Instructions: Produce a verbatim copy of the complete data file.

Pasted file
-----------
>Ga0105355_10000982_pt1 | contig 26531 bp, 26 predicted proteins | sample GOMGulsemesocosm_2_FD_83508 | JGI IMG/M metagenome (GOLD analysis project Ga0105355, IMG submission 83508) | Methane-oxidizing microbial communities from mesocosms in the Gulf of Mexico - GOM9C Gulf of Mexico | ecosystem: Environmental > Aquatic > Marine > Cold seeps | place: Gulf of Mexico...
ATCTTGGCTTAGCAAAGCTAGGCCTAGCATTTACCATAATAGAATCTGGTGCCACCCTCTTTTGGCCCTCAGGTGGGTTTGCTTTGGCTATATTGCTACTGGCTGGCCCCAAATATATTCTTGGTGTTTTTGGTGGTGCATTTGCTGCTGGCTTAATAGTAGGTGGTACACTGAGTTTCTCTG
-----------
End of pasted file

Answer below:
>Ga0105355_10000982_pt1 | contig 26531 bp, 26 predicted proteins | sample GOMGulsemesocosm_2_FD_83508 | JGI IMG/M metagenome (GOLD analysis project Ga0105355, IMG submission 83508) | Methane-oxidizing microbial communities from mesocosms in the Gulf of Mexico - GOM9C Gulf of Mexico | ecosystem: Environmental > Aquatic > Marine > Cold seeps | place: Gulf of Mexico...
ATCTTGGCTTAGCAAAGCTAGGCCTAGCATTTACCATAATAGAATCTGGTGCCACCCTCTTTTGGCCCTCAGGTGGGTTTGCTTTGGCTATATTGCTACTGGCTGGCCCCAAATATATTCTTGGTGTTTTTGGTGGTGCATTTGCTGCTGGCTTAATAGTAGGTGGTACACTGAGTTTCTCTG